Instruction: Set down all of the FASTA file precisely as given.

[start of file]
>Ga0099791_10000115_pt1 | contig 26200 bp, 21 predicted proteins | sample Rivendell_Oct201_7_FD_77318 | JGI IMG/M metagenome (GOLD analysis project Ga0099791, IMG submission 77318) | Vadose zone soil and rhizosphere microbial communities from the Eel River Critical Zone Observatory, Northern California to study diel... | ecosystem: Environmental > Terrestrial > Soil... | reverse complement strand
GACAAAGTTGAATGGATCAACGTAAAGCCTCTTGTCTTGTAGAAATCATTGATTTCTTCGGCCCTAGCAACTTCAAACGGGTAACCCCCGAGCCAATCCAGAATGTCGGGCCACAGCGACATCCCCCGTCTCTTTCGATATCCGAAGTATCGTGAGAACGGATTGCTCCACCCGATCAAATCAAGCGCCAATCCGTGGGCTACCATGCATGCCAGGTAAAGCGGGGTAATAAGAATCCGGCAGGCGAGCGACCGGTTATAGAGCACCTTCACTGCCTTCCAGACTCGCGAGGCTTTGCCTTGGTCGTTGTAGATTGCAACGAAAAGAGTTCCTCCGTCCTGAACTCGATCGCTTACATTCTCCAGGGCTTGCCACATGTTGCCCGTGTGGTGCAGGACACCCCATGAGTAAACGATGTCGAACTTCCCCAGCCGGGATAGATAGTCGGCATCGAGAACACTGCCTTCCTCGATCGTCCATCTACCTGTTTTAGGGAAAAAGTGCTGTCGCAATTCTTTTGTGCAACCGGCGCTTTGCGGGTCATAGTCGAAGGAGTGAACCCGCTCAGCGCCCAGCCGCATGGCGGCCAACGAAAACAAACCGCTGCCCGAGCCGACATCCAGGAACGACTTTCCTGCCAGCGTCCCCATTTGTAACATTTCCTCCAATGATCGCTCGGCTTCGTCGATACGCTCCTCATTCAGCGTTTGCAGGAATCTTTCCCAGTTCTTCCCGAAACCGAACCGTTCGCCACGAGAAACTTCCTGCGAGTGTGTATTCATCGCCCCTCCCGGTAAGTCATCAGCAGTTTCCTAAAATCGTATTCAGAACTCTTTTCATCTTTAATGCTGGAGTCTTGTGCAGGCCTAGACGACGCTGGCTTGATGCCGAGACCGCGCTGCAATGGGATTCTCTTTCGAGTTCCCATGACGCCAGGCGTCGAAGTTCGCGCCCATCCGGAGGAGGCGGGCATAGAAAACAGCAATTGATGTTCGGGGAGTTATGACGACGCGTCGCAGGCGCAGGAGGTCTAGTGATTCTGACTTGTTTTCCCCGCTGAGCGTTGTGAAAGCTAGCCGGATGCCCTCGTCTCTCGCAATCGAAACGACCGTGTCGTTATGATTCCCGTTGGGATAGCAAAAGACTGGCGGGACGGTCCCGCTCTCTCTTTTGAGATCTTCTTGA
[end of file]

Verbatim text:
>Ga0099791_10000115_pt1 | contig 26200 bp, 21 predicted proteins | sample Rivendell_Oct201_7_FD_77318 | JGI IMG/M metagenome (GOLD analysis project Ga0099791, IMG submission 77318) | Vadose zone soil and rhizosphere microbial communities from the Eel River Critical Zone Observatory, Northern California to study diel... | ecosystem: Environmental > Terrestrial > Soil... | reverse complement strand
GACAAAGTTGAATGGATCAACGTAAAGCCTCTTGTCTTGTAGAAATCATTGATTTCTTCGGCCCTAGCAACTTCAAACGGGTAACCCCCGAGCCAATCCAGAATGTCGGGCCACAGCGACATCCCCCGTCTCTTTCGATATCCGAAGTATCGTGAGAACGGATTGCTCCACCCGATCAAATCAAGCGCCAATCCGTGGGCTACCATGCATGCCAGGTAAAGCGGGGTAATAAGAATCCGGCAGGCGAGCGACCGGTTATAGAGCACCTTCACTGCCTTCCAGACTCGCGAGGCTTTGCCTTGGTCGTTGTAGATTGCAACGAAAAGAGTTCCTCCGTCCTGAACTCGATCGCTTACATTCTCCAGGGCTTGCCACATGTTGCCCGTGTGGTGCAGGACACCCCATGAGTAAACGATGTCGAACTTCCCCAGCCGGGATAGATAGTCGGCATCGAGAACACTGCCTTCCTCGATCGTCCATCTACCTGTTTTAGGGAAAAAGTGCTGTCGCAATTCTTTTGTGCAACCGGCGCTTTGCGGGTCATAGTCGAAGGAGTGAACCCGCTCAGCGCCCAGCCGCATGGCGGCCAACGAAAACAAACCGCTGCCCGAGCCGACATCCAGGAACGACTTTCCTGCCAGCGTCCCCATTTGTAACATTTCCTCCAATGATCGCTCGGCTTCGTCGATACGCTCCTCATTCAGCGTTTGCAGGAATCTTTCCCAGTTCTTCCCGAAACCGAACCGTTCGCCACGAGAAACTTCCTGCGAGTGTGTATTCATCGCCCCTCCCGGTAAGTCATCAGCAGTTTCCTAAAATCGTATTCAGAACTCTTTTCATCTTTAATGCTGGAGTCTTGTGCAGGCCTAGACGACGCTGGCTTGATGCCGAGACCGCGCTGCAATGGGATTCTCTTTCGAGTTCCCATGACGCCAGGCGTCGAAGTTCGCGCCCATCCGGAGGAGGCGGGCATAGAAAACAGCAATTGATGTTCGGGGAGTTATGACGACGCGTCGCAGGCGCAGGAGGTCTAGTGATTCTGACTTGTTTTCCCCGCTGAGCGTTGTGAAAGCTAGCCGGATGCCCTCGTCTCTCGCAATCGAAACGACCGTGTCGTTATGATTCCCGTTGGGATAGCAAAAGACTGGCGGGACGGTCCCGCTCTCTCTTTTGAGATCTTCTTGA